Dr. Steven Nissen is the latest high-profile physician to join the pile-on over an FDA advisory panel’s decision to exclude an outspoken critic of the antiplatelet drug prasugrel.

Less than two weeks ago the panel voted to recommend approval of the Lilly/Daiichi Sankyo drug, indicated for the treatment of acute coronary syndrome.
Nissen of the Cleveland Clinic, told HeartWire on WebMD’s theheart.org, that “in science having a debate and dialogue is what it’s all about, and that there is a value in having diversity in this sort of an FDA panel.” Nissen said a single individual is not going to dominate the thinking of a panel and that the exclusion threatens to undermine the credibility of the panel.     
Dr. Sanjay Kaul of Cedars-Sinai Medical Center in Los Angeles, an expert in the field of vascular physiology, was asked not to participate in the FDA advisory panel. According to HeartWire, some cardiologists were critical of the decision and questioned why the FDA excluded a member who was likely to bring a critical eye to the panel’s proceedings.
Dr. William Boden, of Buffalo General Hospital in New York, who was not part of the panel, told HeartWire that the decision raised some obvious red flags. In addition, an FDA panel member publicly questioned why the Drug Safety and Risk Management subcommittee wasn’t involved, while another antiplatelet expert criticized the TRITON-TIMI-38 findings. Other critics have charged that the decision to approve prasugrel appeared predetermined from the start.
According to the FDA, Kaul was not asked to go to the FDA hearing because of an incomplete vetting process that left unanswered questions about possible “intellectual biases.” HeartWire reported that Dr. John Jenkins, the FDA director of the Office of New Drugs, said that on the Friday before the advisory panel hearing, the staff in the cardiovascular and renal division, in the course of their review, became aware of five abstracts presented by Kaul last year at the American Heart Association Scientific Sessions and these analyses, although free from financial conflicts of interest, alerted staff to possible “intellectual bias.”
The abstracts in question included independent analyses of the TRITON-TIMI-38 study, the pivotal prasugrel trial before the advisory panel, and reached numerous conclusions, among them that the clinical benefit associated with prasugrel was less than implied by conventional analyses and that this benefit was driven by nonfatal MI, an end point Kaul concluded was “arguably not the most important of the composite end point.”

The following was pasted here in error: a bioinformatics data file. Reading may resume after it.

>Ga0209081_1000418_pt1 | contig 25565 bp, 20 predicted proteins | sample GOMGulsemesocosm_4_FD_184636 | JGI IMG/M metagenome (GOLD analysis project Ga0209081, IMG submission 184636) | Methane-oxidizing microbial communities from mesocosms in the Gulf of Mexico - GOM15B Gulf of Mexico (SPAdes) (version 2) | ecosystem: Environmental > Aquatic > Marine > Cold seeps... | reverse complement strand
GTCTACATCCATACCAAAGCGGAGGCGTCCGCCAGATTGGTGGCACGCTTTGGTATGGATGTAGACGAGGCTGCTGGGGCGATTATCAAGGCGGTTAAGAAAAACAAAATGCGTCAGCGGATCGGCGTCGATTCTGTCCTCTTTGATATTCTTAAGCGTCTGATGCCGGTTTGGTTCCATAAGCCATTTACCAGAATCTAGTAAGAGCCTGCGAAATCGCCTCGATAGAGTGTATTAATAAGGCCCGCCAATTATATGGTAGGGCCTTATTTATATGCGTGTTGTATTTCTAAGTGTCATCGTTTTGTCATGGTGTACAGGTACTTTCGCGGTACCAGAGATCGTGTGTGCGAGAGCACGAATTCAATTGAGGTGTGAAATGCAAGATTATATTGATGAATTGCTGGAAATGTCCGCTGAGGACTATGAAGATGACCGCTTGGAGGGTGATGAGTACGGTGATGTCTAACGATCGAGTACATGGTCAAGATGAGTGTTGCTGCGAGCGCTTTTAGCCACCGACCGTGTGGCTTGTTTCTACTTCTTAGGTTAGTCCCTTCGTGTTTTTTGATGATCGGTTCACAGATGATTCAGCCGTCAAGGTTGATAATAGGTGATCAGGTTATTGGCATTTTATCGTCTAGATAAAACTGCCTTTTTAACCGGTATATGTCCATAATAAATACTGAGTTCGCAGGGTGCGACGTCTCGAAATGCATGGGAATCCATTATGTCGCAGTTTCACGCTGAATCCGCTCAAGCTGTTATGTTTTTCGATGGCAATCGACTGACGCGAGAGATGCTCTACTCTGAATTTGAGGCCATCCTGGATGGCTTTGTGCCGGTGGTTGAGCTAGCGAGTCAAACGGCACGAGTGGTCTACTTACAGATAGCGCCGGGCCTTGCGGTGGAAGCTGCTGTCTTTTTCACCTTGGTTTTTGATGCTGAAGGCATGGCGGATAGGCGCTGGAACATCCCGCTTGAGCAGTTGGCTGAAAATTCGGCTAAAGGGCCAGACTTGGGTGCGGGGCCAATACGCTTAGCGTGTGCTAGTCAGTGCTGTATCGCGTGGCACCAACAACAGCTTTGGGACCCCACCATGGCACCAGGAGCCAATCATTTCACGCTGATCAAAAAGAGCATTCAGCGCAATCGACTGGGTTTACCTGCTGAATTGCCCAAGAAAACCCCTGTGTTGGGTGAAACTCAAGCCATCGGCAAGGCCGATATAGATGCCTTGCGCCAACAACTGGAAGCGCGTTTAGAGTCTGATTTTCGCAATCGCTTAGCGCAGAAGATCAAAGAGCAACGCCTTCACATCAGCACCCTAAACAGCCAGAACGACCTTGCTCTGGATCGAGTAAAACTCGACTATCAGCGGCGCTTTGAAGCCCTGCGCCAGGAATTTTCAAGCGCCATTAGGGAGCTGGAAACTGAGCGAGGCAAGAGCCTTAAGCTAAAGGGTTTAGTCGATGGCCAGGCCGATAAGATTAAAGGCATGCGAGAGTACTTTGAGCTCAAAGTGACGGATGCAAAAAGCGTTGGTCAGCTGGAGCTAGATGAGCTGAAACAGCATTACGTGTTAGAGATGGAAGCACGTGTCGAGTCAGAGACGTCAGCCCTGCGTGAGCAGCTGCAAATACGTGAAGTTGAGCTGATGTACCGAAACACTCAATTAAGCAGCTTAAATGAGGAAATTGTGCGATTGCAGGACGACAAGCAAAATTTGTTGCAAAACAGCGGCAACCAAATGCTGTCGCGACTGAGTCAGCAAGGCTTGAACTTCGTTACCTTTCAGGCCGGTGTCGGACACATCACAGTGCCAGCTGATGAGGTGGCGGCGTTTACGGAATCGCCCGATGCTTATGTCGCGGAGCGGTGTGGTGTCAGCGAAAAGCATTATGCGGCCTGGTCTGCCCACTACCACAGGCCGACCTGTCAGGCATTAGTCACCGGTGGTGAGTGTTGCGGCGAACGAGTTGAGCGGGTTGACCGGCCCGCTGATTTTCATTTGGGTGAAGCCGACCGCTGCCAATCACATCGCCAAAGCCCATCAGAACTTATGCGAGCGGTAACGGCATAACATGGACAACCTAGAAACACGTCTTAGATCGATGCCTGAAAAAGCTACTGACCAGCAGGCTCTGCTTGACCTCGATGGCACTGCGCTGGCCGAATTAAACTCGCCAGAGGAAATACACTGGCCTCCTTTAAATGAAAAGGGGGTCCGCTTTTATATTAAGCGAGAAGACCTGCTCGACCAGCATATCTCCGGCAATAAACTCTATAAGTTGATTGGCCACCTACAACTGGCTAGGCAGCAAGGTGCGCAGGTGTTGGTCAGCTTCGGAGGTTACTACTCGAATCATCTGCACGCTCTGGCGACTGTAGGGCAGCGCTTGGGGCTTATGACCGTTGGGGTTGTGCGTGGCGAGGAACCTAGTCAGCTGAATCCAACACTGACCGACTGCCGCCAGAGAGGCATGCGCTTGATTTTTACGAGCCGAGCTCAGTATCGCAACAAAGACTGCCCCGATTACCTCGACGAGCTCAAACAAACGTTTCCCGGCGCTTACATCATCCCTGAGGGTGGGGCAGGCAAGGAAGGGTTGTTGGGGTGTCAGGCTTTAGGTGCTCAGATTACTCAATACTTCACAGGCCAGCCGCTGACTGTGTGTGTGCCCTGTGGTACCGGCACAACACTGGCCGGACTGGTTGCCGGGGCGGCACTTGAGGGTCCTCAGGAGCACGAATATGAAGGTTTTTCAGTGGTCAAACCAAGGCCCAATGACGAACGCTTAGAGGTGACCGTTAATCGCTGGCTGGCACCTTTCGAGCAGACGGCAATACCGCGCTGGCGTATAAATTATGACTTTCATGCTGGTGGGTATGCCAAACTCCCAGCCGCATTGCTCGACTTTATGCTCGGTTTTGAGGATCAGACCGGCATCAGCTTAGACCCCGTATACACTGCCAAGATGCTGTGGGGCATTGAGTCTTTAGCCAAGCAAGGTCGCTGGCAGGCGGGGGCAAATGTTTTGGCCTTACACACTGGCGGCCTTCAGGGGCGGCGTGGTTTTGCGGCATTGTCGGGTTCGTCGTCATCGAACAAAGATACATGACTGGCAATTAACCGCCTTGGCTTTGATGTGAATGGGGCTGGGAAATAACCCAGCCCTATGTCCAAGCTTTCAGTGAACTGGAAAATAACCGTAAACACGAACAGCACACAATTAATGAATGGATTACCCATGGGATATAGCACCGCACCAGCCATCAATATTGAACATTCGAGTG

In addition, Kaul has commented publicly on the TRITON study and suggested that prasugrel fell short in its goal of balancing improved efficacy against the risk of bleeding, according to HeartWire.
Jenkins said that the members of the committee who bring differing perspectives and ask tough questions are welcome, but at the same time, he said that the committee members come to the table with an open mind, so they can give advice based on the data, the presentations and the discussions that are held at the committee meeting.
The FDA stressed that Kaul provided all the necessary information and was forthcoming with the staff when asked questions about the TRITON abstracts. The information about the abstracts, however, was not communicated to the review division in time. Although Jenkins emphasized that Kaul was not excluded, just not fully vetted in time, the decision did not sit well with some cardiologists.
HeartWire reported that Jenkins said he had looked at the abstracts, as well as some of the interviews Kaul has done related to those analyses, and did not see anything that would have precluded him from serving on the committee. Jenkins said that Kaul had raised a lot of tough questions about the end points used in these large cardiovascular studies, and he’s done various re-analyses of the data to see how robust the reported findings are. Jenkins said that that’s exactly the type of questions that the panel likes to committee members raise.
Jenkins said that the Center for Drug Evaluation and Research, headed-up by Dr. Janet Woodcock, is re-evaluating how to deal with last-minute questions about conflicts for panel members.
Despite the current controversy, leading cardiologists believe that the FDA recommendation to approve prasugrel was the correct one. Nissen told HeartWire that it is known that there are patients that don’t respond to clopidogrel and that the individual patient-to-patient variability is very high. Nevertheless, Nissen said that the promise of prasugrel to provide a more consistent antiplatelet effect is valuable.